ATLANTA — When a company goes public, everything changes. And if there isn’t careful planning and adjusting done on the front end, the results could be disastrous.
That’s the message that Rick Randall, president/CEO of TranS1 (Wilmington, North Carolina), delivered to a room-full of med-tech company executives during last week’s Southeastern Medical Device Association (SEMDA; Norcross, Georgia) conference at the Ritz Carlton.
Randall could speak authoritatively on the topic because of his recent first-hand experience with going public. TranS1, a company he has been at the helm of since 2002, late last year raised nearly $90 million in an IPO, making the CEO the very first SEMDA alumnus to go public (Medical Device Daily, Oct. 22, 2007).
TranS1 is focused on developing minimally invasive surgical procedures for treatment of low back pain.
Plans for the company’s public offering were being developed at a time when healthcare was making up nearly 22% of all IPOs, according to slides presented by Randall. This constituted a significant rebound, he said, since 2003 was the “worst” year for med-tech and healthcare IPOs collectively, when hardly any were filed.
“An IPO is a validating event,” Randall said. “It was unbelievable how you’re viewed by surgeons and other competitors. You’re seen in a different light.”
The company saw evidence of this during last October’s North American Spine Society (Burr Ridge, Illinois) conference in Austin, Texas. Its go-public put a huge spotlight on the company, and as a result it began fielding more questions and getting more feedback. Randall said that the company was definitely in demand during the conference.
But going public almost didn’t happen.
TranS1 made its IPO filing around the time when the subprime lending issue were beginning to dominate the nation’s headlines and the U.S. economy was beginning to take a downward spiral. The conditions for going public successfully seemed to range from bleak to dismal.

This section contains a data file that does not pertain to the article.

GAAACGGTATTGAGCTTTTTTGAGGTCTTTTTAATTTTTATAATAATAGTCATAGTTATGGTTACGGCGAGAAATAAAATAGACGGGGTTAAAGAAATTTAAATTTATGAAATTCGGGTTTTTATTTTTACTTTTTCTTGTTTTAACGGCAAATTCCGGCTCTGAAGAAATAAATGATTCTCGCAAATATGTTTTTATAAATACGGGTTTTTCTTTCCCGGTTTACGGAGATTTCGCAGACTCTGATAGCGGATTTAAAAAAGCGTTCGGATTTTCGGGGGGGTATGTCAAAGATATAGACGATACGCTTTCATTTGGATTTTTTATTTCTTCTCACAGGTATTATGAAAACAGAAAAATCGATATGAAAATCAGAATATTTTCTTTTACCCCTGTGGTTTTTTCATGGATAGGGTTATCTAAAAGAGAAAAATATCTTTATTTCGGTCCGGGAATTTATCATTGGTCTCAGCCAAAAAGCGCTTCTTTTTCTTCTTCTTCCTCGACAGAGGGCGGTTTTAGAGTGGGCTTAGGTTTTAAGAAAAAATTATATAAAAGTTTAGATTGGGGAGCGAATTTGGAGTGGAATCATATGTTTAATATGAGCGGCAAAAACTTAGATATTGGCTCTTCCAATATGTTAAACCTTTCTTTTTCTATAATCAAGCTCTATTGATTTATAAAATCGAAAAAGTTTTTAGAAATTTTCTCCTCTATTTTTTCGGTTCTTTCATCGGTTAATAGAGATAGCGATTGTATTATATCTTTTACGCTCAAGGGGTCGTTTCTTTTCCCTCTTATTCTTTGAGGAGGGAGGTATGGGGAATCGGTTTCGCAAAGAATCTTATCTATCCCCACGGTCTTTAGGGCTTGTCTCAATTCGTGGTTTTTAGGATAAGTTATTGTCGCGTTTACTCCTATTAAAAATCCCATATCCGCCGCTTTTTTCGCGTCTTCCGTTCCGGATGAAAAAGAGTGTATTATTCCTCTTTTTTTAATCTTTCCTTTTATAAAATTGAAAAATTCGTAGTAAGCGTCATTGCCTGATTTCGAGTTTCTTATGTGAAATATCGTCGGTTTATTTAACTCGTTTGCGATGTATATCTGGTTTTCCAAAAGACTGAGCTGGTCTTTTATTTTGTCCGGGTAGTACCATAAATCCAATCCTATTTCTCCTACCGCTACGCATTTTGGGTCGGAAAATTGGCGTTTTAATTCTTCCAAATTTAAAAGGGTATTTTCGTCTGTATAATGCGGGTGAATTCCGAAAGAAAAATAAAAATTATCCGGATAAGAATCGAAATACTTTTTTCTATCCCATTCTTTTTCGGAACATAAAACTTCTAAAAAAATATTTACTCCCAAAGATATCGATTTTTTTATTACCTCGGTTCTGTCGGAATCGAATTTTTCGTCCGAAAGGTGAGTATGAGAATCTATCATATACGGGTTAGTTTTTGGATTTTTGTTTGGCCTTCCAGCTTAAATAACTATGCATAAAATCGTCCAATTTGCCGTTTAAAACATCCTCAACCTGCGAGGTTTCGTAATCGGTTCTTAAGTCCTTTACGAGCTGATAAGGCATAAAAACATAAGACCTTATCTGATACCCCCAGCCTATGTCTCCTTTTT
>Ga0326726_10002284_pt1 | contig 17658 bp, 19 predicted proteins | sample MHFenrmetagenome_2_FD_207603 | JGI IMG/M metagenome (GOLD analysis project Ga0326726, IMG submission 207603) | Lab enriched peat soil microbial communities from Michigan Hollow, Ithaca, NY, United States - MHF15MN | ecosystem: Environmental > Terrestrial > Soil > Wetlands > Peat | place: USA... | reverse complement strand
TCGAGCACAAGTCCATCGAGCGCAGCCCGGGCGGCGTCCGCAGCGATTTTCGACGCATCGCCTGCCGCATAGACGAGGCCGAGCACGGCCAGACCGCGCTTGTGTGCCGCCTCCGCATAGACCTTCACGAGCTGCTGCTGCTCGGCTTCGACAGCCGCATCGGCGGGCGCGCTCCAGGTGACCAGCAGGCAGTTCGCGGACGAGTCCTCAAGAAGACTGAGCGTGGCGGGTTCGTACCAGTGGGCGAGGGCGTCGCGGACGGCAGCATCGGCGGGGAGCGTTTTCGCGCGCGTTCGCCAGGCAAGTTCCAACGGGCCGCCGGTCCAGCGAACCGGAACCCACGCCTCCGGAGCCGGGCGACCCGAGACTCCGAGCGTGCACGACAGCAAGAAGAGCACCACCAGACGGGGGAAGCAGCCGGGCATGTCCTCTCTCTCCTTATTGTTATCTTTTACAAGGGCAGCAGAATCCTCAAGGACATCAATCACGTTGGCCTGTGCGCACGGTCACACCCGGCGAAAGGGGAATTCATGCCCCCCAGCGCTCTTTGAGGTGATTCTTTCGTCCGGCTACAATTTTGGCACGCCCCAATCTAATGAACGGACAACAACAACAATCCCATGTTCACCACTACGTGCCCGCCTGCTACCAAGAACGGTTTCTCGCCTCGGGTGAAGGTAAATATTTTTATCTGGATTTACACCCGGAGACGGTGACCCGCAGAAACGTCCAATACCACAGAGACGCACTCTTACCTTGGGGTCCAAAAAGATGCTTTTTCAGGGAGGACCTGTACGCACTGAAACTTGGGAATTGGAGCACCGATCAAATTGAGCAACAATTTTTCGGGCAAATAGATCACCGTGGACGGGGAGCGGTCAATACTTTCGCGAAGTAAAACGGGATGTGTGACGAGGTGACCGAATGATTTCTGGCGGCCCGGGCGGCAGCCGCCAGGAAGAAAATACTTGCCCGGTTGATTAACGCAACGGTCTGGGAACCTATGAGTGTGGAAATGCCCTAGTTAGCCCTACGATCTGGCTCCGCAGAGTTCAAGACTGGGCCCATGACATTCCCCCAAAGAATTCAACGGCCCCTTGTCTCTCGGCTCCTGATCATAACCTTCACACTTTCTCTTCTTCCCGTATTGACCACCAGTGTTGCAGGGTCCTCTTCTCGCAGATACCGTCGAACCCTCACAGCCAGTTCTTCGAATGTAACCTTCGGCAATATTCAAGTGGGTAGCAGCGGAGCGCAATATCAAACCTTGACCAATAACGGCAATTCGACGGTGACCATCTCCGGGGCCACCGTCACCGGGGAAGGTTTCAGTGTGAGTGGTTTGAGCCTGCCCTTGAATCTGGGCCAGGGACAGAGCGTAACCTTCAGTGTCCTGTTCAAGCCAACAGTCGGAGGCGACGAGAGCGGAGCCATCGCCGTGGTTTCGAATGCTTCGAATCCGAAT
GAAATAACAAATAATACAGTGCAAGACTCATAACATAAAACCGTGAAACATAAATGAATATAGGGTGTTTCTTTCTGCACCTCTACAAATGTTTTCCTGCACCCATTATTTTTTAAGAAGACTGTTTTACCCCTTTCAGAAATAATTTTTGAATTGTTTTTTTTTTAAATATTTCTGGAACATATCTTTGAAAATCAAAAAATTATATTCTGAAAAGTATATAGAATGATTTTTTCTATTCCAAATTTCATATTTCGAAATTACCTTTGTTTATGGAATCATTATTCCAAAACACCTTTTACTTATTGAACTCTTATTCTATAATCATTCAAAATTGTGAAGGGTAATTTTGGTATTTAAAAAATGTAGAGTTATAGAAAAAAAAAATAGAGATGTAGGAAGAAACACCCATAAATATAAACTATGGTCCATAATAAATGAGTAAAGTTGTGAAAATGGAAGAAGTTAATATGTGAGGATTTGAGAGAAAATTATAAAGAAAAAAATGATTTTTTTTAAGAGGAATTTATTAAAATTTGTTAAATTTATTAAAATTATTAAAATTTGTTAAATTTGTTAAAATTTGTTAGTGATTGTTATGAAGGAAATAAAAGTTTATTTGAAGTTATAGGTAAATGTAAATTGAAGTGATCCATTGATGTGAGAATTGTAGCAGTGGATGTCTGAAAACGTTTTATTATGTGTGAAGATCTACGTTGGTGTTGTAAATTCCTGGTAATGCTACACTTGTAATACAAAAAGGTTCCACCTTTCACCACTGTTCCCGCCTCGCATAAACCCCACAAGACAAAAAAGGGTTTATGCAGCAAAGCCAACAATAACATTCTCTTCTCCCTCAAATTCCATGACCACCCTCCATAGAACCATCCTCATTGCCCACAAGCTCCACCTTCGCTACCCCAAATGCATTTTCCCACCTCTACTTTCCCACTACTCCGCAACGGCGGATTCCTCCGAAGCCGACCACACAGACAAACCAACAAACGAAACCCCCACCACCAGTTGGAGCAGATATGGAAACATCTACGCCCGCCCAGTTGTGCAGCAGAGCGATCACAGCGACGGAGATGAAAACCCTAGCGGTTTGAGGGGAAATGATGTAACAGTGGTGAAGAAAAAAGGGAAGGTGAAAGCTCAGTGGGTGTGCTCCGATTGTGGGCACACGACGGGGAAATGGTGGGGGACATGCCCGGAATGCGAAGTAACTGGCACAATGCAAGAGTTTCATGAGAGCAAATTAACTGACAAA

Then something important happened. Spinal device maker Kyphon (Sunnyvale, California) merged with Medtronic (Minneapolis) in a deal valued at $3.9 billion (MDD, July 30, 2007).
“That was huge for us,” Randall said, referring to the Kyphon/Medtronic linkup. “We had people that had all this Kyphon stock that were days away from looking for something else to invest in.”
And once the “trigger” for an IPO has been “pulled,” the life of the company and of the CEO changes dramatically, Randall said.
Among these changes are a variety of negatives, he acknowledged – those things that make going public a bit difficult.
“Get ready for major changes in staff,” he said. “People who did the heavy lifting walk out of the door. Sometimes they want to go back to smaller companies – it happens.”
The company also saw a major shift in its operations.
No longer could TranS1 operate as a quiet med-tech, left to its own devices. Now it had shareholders to answer to – especially inquiries requiring detailed reports of financial activity. Randall quipped that there were “suits” in the building on a daily basis – for what reason, he didn’t know.
“It’s a definite distraction for management,” he said. “I had to abandon the business and day-to-day operation – most of my time is spent dealing with shareholders and the public. I recommend if you’re thinking of filing for an IPO then look at least a year in advance at a strong management team. Look for an experienced CFO ... .”
But he said the positives of the move outweigh the negatives.
An IPO “has the ability to give you access to large amounts of capital,” he said. “It also provides liquidity. Obviously the more money you make from an IPO the deeper your war chest,” allowing you to develop more innovations.
Currently TranS1 is delving into its chest to develop a trans-sacral approach to lumbar surgery. It will feature percutaneous access and fusion system, which would enable lumbar fusion to be performed with complete preservation of the annulus and all paraspinal soft tissue structures.
The company also is developing two mobility platforms: a disc replacement as well as a prosthetic disc nucleus, all delivered through this percutaneous, trans-sacral approach.
In the end, Randall fully endorsed going the IPO route. He just urged caution and warned companies not to become gobbled up by the process.
“In summary I believe it’s the right way to go,” he said. “It’s a disruptive process but if you have the right team in place then it can work for you.”
TranS1 is traded on Nasdaq under the symbol TSON.